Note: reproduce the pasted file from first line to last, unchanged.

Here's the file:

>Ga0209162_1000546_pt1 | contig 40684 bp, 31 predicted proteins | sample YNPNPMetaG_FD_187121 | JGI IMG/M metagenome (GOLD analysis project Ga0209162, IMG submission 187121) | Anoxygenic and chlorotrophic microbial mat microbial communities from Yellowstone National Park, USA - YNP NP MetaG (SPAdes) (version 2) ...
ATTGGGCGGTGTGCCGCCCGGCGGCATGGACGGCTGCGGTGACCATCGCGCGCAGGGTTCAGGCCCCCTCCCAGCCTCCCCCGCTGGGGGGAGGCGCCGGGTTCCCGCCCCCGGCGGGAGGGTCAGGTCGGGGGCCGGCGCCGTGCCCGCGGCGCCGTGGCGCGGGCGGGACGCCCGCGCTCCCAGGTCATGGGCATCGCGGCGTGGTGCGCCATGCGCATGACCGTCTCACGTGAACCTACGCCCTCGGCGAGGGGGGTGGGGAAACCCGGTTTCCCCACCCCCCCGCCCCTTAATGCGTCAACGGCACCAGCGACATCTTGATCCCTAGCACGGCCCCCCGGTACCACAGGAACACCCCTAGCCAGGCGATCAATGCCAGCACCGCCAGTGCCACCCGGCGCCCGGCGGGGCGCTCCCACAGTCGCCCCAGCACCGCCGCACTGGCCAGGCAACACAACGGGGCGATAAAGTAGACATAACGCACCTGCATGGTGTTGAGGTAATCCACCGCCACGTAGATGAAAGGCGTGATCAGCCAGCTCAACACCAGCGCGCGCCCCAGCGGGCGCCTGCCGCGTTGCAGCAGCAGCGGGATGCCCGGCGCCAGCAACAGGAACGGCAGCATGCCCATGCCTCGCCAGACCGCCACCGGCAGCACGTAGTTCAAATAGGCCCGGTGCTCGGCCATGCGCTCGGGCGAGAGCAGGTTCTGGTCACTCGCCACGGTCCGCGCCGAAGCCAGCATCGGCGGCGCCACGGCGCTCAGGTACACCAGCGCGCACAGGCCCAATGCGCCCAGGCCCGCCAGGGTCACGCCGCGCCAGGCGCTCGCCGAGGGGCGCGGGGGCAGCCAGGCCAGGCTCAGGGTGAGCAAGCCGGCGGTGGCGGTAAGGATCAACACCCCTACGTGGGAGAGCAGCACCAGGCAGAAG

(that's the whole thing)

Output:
>Ga0209162_1000546_pt1 | contig 40684 bp, 31 predicted proteins | sample YNPNPMetaG_FD_187121 | JGI IMG/M metagenome (GOLD analysis project Ga0209162, IMG submission 187121) | Anoxygenic and chlorotrophic microbial mat microbial communities from Yellowstone National Park, USA - YNP NP MetaG (SPAdes) (version 2) ...
ATTGGGCGGTGTGCCGCCCGGCGGCATGGACGGCTGCGGTGACCATCGCGCGCAGGGTTCAGGCCCCCTCCCAGCCTCCCCCGCTGGGGGGAGGCGCCGGGTTCCCGCCCCCGGCGGGAGGGTCAGGTCGGGGGCCGGCGCCGTGCCCGCGGCGCCGTGGCGCGGGCGGGACGCCCGCGCTCCCAGGTCATGGGCATCGCGGCGTGGTGCGCCATGCGCATGACCGTCTCACGTGAACCTACGCCCTCGGCGAGGGGGGTGGGGAAACCCGGTTTCCCCACCCCCCCGCCCCTTAATGCGTCAACGGCACCAGCGACATCTTGATCCCTAGCACGGCCCCCCGGTACCACAGGAACACCCCTAGCCAGGCGATCAATGCCAGCACCGCCAGTGCCACCCGGCGCCCGGCGGGGCGCTCCCACAGTCGCCCCAGCACCGCCGCACTGGCCAGGCAACACAACGGGGCGATAAAGTAGACATAACGCACCTGCATGGTGTTGAGGTAATCCACCGCCACGTAGATGAAAGGCGTGATCAGCCAGCTCAACACCAGCGCGCGCCCCAGCGGGCGCCTGCCGCGTTGCAGCAGCAGCGGGATGCCCGGCGCCAGCAACAGGAACGGCAGCATGCCCATGCCTCGCCAGACCGCCACCGGCAGCACGTAGTTCAAATAGGCCCGGTGCTCGGCCATGCGCTCGGGCGAGAGCAGGTTCTGGTCACTCGCCACGGTCCGCGCCGAAGCCAGCATCGGCGGCGCCACGGCGCTCAGGTACACCAGCGCGCACAGGCCCAATGCGCCCAGGCCCGCCAGGGTCACGCCGCGCCAGGCGCTCGCCGAGGGGCGCGGGGGCAGCCAGGCCAGGCTCAGGGTGAGCAAGCCGGCGGTGGCGGTAAGGATCAACACCCCTACGTGGGAGAGCAGCACCAGGCAGAAG